Today we talk about the best cross-platform text editors for coders. I have spent some time working with each of them and now I’d like to share it with you. These are the text editors that works on all major operating systems, namely Linux, OSX and Windows.
This one is my personal favourite, Brackets is a text editor that is extremely customizable via its plugin repository as well as any github accounts. Brackets is an editor that you can make yours by leveraging on those plugins.
At the time of this writing, Brackets has supported almost every programming language as well as theming support (yes, very important for some people like myself). One of the best feature of this editor is having a packaged live reload server. Therefore when creating a mock-up design with just plain HTML and CSS, the results can be viewed in another screen immediately without having to reload manually.
The only drawback of this editor is that sometimes it’s very resource consuming when tracking file changes, for example if the project uses ember-cli which rebuilts the output js file on save. Which brings me to the lack of native file exclusion capability, this is available through various plugins but it would be best if brackets can do this natively.
If you want a fully customizable editor, check Brackets.io
Built by GitHub itself, the atom editor looks to be very polished. Similar to Brackets this editor is also a native desktop application built on top of web technologies.
It has extensive plugin repository and supports multiple programming languages. Although this is not my main editor yet, this has the potential of replacing Brackets, especially it appears to be consuming less CPU cycle while maintaining smooth UI performance.
Like many of these text editors, atom is still work in progress as well. It’s great to see text editors such as this flourishing. To check out Atom, click here.
Where this editor differentiate itself is its use of search function. This editor has minimal amount of icons and drop down menu. Instead it has a search pane on the right hand side of the screen. So if you want to add a plug-in, all you have to do is enter the word “plugin” in the search box at the right hand pane and straight away you will be presented with options concerning plug-ins. The same goes with any other operations that you can think of for code editor.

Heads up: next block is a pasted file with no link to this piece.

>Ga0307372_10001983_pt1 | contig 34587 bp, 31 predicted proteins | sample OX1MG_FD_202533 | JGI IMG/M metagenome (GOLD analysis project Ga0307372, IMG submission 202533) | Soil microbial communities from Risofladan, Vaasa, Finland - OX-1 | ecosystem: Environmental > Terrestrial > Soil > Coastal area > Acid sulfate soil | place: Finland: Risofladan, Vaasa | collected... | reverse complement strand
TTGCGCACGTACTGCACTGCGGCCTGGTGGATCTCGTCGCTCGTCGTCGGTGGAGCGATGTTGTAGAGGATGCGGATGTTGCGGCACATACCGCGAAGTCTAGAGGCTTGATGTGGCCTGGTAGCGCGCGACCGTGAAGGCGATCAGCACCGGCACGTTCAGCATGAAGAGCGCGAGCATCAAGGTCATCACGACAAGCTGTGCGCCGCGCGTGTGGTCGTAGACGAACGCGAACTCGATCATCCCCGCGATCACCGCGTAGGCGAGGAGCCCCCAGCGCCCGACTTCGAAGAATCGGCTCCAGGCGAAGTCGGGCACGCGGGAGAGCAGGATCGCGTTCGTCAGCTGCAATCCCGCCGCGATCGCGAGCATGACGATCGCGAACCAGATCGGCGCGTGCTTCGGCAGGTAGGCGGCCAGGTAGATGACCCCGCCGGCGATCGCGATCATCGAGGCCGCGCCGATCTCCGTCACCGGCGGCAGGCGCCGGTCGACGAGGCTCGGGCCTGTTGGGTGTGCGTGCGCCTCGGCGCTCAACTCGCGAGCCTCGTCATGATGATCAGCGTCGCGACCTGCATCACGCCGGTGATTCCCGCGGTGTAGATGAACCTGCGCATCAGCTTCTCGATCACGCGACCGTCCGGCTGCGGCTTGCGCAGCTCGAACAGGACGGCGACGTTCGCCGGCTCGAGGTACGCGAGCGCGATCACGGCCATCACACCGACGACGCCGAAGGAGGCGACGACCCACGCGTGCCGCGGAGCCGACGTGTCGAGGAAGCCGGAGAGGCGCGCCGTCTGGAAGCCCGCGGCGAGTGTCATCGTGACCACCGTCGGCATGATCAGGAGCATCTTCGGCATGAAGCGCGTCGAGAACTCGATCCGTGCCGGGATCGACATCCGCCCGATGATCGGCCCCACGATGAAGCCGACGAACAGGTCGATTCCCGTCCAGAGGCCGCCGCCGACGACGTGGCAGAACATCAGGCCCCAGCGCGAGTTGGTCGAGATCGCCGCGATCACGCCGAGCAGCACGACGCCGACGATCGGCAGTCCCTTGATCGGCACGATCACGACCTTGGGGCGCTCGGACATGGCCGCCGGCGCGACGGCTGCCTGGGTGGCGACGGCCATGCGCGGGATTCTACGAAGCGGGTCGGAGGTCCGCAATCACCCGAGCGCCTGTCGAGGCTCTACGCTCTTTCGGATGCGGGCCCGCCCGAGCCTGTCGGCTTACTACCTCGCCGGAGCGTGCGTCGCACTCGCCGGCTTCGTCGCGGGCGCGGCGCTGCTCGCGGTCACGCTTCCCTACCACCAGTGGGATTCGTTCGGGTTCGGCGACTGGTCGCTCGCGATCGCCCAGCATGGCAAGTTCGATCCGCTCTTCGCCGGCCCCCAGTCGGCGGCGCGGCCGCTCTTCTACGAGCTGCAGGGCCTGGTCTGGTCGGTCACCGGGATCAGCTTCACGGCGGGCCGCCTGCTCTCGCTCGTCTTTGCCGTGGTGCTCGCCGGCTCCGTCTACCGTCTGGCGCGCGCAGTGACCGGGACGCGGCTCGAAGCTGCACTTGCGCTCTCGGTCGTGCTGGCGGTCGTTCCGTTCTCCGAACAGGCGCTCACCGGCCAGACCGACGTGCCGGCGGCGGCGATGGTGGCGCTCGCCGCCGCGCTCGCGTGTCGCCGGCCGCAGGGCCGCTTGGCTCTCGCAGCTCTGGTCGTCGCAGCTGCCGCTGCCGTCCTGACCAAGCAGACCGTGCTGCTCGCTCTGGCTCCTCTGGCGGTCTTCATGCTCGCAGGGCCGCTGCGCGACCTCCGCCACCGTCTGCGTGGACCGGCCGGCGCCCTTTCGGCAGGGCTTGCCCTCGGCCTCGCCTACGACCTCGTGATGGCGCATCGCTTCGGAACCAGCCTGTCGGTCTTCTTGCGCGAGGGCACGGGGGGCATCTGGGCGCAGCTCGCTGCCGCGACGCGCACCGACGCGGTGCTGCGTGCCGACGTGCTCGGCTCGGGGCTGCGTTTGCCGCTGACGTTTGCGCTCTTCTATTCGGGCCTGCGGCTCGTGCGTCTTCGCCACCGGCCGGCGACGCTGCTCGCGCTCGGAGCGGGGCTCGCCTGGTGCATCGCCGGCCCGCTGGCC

The first time I use it, search pane doesn’t seems to be intuitive as I am uses to the drop down menu and icons, but after a while it became very intuitive. Light table also have support for direct connections to multiple preview servers. Another thing that this editor excels at is the ability to preview the values of your code expressions from within the editor itself. So if you type in a code to show the date, it’s possible to preview it right in the code workspace itself.
Sublime is probably one of the most well known code editors around. I think it’s the only text editor so far that can handle huge text files (such as server logs) and remain fluid. Sublime shows the preview of the overall document as well, which is awesome when working with long code files.
Like the previous editors that we talked about above, Sublime has extensive plug in repository and a lot of customisability. The only different with the rest of the editors is that Sublime uses commercial license, not free and open source like the others. However perhaps that’s why they can provide a product of this level of quality.
So we talked about all the cool editors that was built cross platform with extensive plug-ins and customisability. However I want to remind everyone that we still have a super powerful and customisable editor called vi or vim. It is practically installed in any Unix flavoured operating system.
However since we are talking about God and cross platform including Windows, I’d like to suggest you to try GVim, which has been around for decades and still updated by its community. Being able to code in GVim is very useful, in case you need to do debugging in the server console directly, rest assured that the only editor that you can trust installed by default is the Vi, which is what GVim is based upon.
So if you want to go slightly old school on the new machines, make sure you give GVim a try. With its native support for theming and the use of native desktop environment display library, GVim will look just like any other native editors like the previous four that we talked about today.
So there you go, five best cross platform code editors that you can find at the time this article was written. Try them out if you haven’t and have fun! As usual, if you have any suggestions, feel free to leave a comment or two below for each other’s benefits.cod, text editor, tools